George Melford, 1931
Starring: Carlos Villarias, Lupita Tovar, Barry Norton, Pablo Alvarez Rubio
When I first saw Drácula, I was fascinated by the film’s production history and wondered how many times in cinema a film had been simultaneously shot in two languages with two different directors and two separate casts, but on the same set? It turns out this happens more than you would think. Universal practiced this a few times in the ‘30s, including on a remake of The Cat and the Canary, The Cat Creeps, where a duplicate Spanish-language version was filmed at night as La Voluntad del muerto with the same director as Drácula, George Melford, and star Lupita Tovar. (It also happened in the ‘60s occasionally with German krimi films, but dual language movies these tended to have overlapping casts and the same director.)
This somewhat complicated history makes the Spanish-language version of Drácula an interesting experiment and worthy of at least one careful viewing, particularly by fans of Dracula. Shot at night on the same set as Browning’s Dracula, the Spanish Drácula is generally considered to be a sexier and more emotional version of its English language counterpart, supposedly due to its Latin flavor and the advantage of looking at Browning’s film every day. This is an opinion shared by many fans and critics since the film was rediscovered in the ‘70s.
To be honest, I’m not sure if I agree with this. The film is, unavoidably, very similar, so similar that I'm not going to bother providing a synopsis. There is the same plot, almost the same dialogue, the same set and the same cues for the actors. In a way, the fact that this was replicated so closely is kind of astounding. It is an interesting experiment in cinema, but undoubtedly suffers from some glaring flaws. While many films have remakes and sequels, Drácula is one of the few that is almost exactly the same film as its predecessor, if it isn’t fair to refer to Dracula that way.
So how is it actually different? There are four major things. First of all, we have the Count. In her introduction to the film, Lupita Tovar, who plays Eva, the Spanish-language version of Mina, notes how similar Bela Lugosi and Carlos Villarias were. I completely disagree. While they are somewhat alike in appearance, they play completely different Draculas. Villarias has hypnotic, captivating eyes, and he is a much more physically expressive, theatrical Dracula. So physically expressive, that most of the time it comes across as ridiculous and hammy. One of my favorite scenes is in the beginning of the film when Renfield accidentally cuts himself during dinner. Excited by the sight of blood, Dracula leans in for the kill, but sees the crucifix around Renfield’s neck. Instead of recoiling with a look of demonic terror/fury on his face, he simply looks like he’s eating something that tastes TERRIBLE.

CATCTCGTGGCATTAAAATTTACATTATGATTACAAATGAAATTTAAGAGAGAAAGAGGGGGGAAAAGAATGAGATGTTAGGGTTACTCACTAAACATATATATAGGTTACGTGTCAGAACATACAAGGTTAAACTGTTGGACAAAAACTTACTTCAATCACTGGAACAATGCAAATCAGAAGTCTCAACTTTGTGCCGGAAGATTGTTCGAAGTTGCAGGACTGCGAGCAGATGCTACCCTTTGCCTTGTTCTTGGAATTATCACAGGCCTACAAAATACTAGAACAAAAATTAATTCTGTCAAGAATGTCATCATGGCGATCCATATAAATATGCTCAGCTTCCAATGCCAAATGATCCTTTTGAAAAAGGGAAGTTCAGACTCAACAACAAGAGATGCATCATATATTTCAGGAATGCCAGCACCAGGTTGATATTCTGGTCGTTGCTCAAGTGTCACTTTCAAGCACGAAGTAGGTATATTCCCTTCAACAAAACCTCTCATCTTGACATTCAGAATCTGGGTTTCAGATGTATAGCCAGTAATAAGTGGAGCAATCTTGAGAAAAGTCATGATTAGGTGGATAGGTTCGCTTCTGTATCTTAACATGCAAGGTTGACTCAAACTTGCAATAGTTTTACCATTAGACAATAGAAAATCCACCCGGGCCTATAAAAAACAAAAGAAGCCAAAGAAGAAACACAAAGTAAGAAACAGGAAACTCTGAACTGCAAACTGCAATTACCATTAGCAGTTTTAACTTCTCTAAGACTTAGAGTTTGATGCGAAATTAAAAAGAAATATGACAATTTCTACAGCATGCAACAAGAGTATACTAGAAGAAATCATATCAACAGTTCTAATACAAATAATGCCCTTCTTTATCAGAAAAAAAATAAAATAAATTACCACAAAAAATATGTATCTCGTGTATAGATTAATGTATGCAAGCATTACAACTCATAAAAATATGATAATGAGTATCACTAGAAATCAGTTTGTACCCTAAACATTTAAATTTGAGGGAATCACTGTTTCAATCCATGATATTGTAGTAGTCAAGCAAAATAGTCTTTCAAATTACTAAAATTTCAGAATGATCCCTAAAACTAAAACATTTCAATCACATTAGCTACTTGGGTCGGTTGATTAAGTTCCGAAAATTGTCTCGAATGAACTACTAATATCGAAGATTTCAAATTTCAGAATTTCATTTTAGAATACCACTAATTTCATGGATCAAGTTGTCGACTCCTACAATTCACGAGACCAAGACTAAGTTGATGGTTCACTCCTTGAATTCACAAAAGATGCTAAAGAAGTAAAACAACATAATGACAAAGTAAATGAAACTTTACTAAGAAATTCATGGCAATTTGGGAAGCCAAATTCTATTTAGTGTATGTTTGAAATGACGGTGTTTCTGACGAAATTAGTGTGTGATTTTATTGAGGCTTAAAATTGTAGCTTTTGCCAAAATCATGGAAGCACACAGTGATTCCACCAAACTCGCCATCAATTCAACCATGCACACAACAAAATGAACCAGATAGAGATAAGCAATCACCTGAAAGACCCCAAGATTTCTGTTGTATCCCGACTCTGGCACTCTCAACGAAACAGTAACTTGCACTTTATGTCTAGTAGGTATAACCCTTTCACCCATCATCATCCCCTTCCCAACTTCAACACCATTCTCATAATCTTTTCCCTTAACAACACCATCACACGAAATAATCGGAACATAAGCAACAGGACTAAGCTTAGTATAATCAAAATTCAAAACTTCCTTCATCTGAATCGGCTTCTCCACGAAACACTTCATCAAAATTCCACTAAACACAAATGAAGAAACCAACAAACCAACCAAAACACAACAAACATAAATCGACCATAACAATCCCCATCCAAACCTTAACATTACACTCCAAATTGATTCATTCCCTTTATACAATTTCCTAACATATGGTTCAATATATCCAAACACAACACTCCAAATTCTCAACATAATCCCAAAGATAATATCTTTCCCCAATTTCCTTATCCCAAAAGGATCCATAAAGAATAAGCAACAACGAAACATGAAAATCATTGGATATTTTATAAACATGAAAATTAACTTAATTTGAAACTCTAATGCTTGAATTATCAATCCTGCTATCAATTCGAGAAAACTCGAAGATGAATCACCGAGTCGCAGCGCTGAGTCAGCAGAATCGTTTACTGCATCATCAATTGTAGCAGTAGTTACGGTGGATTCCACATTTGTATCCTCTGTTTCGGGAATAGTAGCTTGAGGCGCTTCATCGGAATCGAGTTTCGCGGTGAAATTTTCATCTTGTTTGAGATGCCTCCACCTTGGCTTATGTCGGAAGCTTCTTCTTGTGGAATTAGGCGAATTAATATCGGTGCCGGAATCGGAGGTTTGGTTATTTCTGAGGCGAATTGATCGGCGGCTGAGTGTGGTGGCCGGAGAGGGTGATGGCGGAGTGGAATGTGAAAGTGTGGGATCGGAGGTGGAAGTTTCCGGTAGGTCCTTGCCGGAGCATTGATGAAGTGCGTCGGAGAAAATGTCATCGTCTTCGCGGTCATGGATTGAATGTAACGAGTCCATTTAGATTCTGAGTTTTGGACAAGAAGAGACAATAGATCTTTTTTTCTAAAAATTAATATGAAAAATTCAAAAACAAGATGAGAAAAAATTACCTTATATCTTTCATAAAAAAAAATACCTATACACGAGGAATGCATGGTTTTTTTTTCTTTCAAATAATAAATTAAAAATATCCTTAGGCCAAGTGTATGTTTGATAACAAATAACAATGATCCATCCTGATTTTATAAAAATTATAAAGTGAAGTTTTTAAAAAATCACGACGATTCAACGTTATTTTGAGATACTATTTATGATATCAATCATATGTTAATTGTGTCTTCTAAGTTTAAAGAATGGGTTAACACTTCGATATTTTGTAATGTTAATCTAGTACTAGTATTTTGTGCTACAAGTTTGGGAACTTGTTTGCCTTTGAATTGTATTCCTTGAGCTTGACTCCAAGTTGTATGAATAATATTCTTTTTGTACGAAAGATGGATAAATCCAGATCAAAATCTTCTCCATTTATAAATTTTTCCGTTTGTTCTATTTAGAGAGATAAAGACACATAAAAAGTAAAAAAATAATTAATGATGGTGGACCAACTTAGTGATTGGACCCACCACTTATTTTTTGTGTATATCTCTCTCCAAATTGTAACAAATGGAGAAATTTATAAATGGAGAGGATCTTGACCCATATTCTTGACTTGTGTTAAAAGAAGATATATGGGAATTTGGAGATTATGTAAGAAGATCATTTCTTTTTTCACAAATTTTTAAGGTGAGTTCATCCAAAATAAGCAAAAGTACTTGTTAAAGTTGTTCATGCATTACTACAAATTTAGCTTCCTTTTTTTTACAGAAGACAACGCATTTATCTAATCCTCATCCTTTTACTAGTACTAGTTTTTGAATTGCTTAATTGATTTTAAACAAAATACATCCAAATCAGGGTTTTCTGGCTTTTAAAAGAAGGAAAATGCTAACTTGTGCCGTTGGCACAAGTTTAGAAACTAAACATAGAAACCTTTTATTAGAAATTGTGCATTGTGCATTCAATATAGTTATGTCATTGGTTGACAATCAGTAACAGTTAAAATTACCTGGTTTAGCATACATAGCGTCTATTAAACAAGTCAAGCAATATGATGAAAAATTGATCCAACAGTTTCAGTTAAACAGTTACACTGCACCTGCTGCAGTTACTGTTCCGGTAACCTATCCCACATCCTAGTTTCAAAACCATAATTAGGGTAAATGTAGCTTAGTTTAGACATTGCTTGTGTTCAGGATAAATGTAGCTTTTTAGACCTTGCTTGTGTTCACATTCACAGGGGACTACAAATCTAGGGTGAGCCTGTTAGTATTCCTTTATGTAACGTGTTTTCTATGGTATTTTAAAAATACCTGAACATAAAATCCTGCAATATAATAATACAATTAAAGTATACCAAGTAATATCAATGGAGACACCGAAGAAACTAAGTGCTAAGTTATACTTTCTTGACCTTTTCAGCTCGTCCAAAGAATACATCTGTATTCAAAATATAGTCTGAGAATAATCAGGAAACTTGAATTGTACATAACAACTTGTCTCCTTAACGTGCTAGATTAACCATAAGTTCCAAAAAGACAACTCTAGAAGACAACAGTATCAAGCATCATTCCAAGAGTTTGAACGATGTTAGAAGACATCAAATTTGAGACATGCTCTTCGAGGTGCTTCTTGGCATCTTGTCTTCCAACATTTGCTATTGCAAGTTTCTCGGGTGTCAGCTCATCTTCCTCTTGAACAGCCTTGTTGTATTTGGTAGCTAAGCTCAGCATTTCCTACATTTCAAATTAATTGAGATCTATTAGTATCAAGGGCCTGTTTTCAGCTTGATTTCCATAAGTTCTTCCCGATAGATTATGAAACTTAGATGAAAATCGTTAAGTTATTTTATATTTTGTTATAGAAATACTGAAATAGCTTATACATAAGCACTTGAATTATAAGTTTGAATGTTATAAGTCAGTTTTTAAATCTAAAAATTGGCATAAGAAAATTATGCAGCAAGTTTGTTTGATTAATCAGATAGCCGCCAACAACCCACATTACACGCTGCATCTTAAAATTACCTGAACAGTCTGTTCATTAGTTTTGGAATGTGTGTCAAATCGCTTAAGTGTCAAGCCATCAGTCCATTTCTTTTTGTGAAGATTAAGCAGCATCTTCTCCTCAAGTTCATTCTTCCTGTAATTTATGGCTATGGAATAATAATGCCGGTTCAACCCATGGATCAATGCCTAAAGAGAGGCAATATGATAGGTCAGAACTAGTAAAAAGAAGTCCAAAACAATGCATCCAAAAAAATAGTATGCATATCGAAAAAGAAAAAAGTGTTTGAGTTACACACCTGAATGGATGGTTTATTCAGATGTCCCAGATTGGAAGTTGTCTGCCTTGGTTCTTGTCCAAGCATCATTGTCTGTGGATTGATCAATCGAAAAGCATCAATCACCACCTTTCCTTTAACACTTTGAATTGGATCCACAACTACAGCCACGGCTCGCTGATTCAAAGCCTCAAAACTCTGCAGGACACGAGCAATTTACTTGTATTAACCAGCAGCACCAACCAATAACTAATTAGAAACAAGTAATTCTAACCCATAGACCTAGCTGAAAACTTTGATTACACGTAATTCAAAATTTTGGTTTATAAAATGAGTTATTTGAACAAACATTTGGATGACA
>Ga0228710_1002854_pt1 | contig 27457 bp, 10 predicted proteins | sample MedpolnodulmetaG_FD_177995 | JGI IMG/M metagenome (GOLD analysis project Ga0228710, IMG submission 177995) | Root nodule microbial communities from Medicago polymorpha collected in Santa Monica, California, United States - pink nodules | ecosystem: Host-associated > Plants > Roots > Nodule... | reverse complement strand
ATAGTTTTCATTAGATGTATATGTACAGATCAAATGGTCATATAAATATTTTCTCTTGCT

The second difference in Drácula is that this physical exaggeration is mirrored by everyone, particularly when it comes to their facial expressions. Sometimes it almost seems like we're watching a pantomime or a silent film, which is likely to be distracting to modern film viewers who have little familiarity with early cinema and its unique acting techniques. On the other hand, this may delight viewers who find Dracula too talkie and static. The third, very welcome difference is the heightened level of eroticism. There are sexier costumes and more beautiful women, particularly the gorgeous Lupita Tovar. She is at once alluring and innocent and waves away some of the parlor room dust that settled over the English-language Dracula and it female lead, Helen Chandler. Tovar is a fascinating figure. This Mexican actress and beauty wound up marrying Paul Kohner, a producer at Universal and starred in a number of films directed by George Melford, such as East of Borneo (1931), as well as Mexico’s first talkie, Santa (1931), and in a strange crossover she appeared in The Veiled Lady (1929, now lost) with Bela Lugosi. At 102, she is one of the oldest actresses still alive from the silent film era. Director Melford was known for a number of films, including To Have and To Hold (1916), The Sea Wolf (1920), and Rudolf Valentino vehicle The Sheik (1921), in addition to an acting career.
The final difference, which doesn't seem possible if you watch the original Dracula first, is that Spanish-language version has much more exuberant rubber bats. For example, if you were to play a rubber bat drinking game, I feel certain that it would impossible to get through the entire film without alcohol poisoning. The major reason I don’t like this film as much as the English language Dracula is because it is so over the top in parts. I don’t want to give the impression that it is a bad film. Really, it is nearly the same film, but minus the element (Lugosi) that makes Dracula stand the test of time.
The Spanish-language Drácula is available in Dracula: The Legacy Collection box set, which also contains the original Dracula and its three sequels, Dracula’s Daughter, Son of Dracula, and House of Dracula. There are two discs, though one is annoyingly double-sided. There are a fair amount of special features, though they all only deal with the original Dracula. There is an original documentary, The Road to Dracula, which is narrated by Carla Laemmle, niece of the great producer. It discusses both the original film and the Spanish version. Not a terribly exciting documentary, but I guess it would be interesting if you are new to Dracula. An introduction by Tovar that provides a quick run down of Drácula’s history is the only extra specifically for the Spanish-language version.